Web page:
How to Close the Skills Gap by Reskilling Employees

2023 Alliance sponsor feature article courtesy of First Citizens Bank

As the marketplace changes, so do the skills you need from your team. In fact, a 2022 survey from PwC found that 39% of employees don’t feel they’re getting sufficient training in digital and technology skills from their employers. In some cases, employers may seek new people to fill gaps—but reskilling employees may be an even better and more cost-effective approach.

Reskilling means to train current team members for the new skills your business needs. You may need to reskill employees if your business shifts strategies, undergoes economic pressures, eliminates jobs due to automation or experiences a large-scale disruption like COVID-19.

Reskilling also supports business continuity efforts by ensuring that other staff members can handle tasks outside their normal scope if an employee isn’t available due to sickness, vacation or leaving the company without notice. Plus, reskilling is often less costly than recruiting, hiring and onboarding new employees.

How to start reskilling employees

The first step in the process is to identify your skills gap. Look at the changes happening in your industry and the requirements your future workforce will need to master. Create a new job description for the role, as if you were hiring a new employee. Identify any of your current employees who already possess some or all of these skills. Then, determine where other employees’ current skills fall short, so you can begin to design a program to close the gaps.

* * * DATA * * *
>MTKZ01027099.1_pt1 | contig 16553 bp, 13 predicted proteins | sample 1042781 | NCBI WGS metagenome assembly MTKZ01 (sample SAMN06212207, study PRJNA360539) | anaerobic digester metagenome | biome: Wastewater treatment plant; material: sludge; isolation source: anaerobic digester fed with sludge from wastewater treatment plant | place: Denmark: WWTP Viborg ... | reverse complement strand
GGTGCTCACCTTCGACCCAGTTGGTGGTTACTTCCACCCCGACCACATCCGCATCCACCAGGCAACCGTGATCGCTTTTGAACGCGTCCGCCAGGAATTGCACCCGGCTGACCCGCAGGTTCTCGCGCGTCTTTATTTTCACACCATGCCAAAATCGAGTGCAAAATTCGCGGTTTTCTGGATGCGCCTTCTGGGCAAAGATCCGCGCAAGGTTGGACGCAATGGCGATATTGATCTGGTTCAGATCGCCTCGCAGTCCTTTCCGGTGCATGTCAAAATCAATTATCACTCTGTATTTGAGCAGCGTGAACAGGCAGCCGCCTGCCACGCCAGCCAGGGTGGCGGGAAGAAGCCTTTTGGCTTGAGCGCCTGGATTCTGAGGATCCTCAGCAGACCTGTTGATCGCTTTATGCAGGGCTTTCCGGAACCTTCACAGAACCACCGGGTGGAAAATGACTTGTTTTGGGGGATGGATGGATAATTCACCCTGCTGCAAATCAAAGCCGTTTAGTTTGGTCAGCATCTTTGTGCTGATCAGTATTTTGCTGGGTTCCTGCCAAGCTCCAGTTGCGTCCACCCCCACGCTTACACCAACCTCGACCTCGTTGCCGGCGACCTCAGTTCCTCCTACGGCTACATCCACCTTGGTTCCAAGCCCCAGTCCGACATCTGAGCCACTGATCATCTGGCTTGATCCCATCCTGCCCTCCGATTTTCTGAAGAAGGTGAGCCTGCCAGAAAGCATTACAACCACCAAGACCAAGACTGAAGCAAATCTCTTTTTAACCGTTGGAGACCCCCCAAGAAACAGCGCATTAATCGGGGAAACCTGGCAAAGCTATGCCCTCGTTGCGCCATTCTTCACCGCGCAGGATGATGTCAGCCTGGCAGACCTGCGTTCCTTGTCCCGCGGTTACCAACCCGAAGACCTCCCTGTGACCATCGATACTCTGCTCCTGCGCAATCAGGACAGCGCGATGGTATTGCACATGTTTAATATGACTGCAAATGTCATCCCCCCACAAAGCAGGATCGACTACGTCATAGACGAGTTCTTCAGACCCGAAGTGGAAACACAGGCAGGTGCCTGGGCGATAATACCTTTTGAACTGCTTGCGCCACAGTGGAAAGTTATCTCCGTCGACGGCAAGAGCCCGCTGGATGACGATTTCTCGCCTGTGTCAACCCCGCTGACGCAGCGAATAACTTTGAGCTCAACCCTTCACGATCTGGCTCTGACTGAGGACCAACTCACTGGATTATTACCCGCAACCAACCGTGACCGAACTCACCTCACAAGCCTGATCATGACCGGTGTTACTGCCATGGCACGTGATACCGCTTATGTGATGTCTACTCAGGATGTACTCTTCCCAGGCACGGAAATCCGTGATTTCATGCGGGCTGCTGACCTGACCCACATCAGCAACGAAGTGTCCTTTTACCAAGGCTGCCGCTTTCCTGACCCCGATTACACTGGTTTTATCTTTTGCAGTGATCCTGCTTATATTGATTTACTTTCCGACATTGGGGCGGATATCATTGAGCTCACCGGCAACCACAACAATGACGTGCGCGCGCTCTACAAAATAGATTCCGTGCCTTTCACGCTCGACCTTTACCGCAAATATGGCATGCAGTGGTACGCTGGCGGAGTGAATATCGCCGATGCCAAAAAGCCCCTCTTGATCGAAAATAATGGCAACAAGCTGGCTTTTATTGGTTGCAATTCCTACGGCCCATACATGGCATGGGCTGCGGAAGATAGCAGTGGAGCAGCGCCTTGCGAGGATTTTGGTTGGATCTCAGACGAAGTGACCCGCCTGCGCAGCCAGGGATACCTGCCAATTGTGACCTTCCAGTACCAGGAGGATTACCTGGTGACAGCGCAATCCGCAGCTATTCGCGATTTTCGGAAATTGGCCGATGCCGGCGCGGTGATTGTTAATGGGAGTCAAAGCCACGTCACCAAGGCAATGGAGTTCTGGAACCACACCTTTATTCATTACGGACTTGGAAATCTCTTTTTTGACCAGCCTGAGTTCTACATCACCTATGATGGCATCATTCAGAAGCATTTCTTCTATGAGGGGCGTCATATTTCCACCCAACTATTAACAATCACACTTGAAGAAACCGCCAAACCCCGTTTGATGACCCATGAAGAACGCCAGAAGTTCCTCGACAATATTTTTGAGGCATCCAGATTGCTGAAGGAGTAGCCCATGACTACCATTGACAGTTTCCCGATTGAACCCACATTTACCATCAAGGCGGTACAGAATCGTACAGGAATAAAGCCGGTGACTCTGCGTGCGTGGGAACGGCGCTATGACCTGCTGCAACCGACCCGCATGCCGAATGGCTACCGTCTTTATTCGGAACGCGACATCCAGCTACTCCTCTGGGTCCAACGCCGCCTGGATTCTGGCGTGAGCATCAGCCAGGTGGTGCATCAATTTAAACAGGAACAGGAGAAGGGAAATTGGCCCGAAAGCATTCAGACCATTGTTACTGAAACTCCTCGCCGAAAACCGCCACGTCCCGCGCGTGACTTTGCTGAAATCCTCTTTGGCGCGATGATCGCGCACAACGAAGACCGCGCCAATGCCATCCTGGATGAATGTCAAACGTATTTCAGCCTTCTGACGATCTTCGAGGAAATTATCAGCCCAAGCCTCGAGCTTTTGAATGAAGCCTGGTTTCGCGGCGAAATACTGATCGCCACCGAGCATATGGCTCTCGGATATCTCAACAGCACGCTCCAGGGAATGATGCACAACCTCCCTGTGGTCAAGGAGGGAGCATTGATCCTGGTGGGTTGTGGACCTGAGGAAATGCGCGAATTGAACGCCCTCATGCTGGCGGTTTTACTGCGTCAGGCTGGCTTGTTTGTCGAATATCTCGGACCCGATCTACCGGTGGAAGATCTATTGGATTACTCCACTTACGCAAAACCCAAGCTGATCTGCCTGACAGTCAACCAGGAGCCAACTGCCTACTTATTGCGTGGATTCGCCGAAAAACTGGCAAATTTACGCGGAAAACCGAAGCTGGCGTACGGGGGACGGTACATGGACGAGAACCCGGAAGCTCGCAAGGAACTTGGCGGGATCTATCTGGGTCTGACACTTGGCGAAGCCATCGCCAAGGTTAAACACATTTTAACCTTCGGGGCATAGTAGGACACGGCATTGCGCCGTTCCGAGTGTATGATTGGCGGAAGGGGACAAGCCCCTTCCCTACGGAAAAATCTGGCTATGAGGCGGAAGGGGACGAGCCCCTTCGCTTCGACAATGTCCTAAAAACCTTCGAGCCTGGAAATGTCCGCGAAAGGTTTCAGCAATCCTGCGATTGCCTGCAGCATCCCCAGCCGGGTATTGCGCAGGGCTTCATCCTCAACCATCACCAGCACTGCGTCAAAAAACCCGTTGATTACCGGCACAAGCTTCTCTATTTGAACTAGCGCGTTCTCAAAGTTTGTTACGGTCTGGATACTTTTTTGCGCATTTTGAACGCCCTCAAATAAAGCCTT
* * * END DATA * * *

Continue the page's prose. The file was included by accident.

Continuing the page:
Implement a training program

Reskilling the workforce will require putting a training program in place. Depending on the job, you may be able to find a third-party industry course that can fit your needs. You can find training online or through local schools. Many businesses use learning management systems that automate the training process, making it easy to deliver.

On-the-job training is another way to reskill employees. If any of your current employees have the correct skills, pair them with a colleague. The employee can act as a coach, helping their peers build new skills. The team member who’s learning the new skill can shadow their coach, observing at first, then doing the new skill themselves with oversight.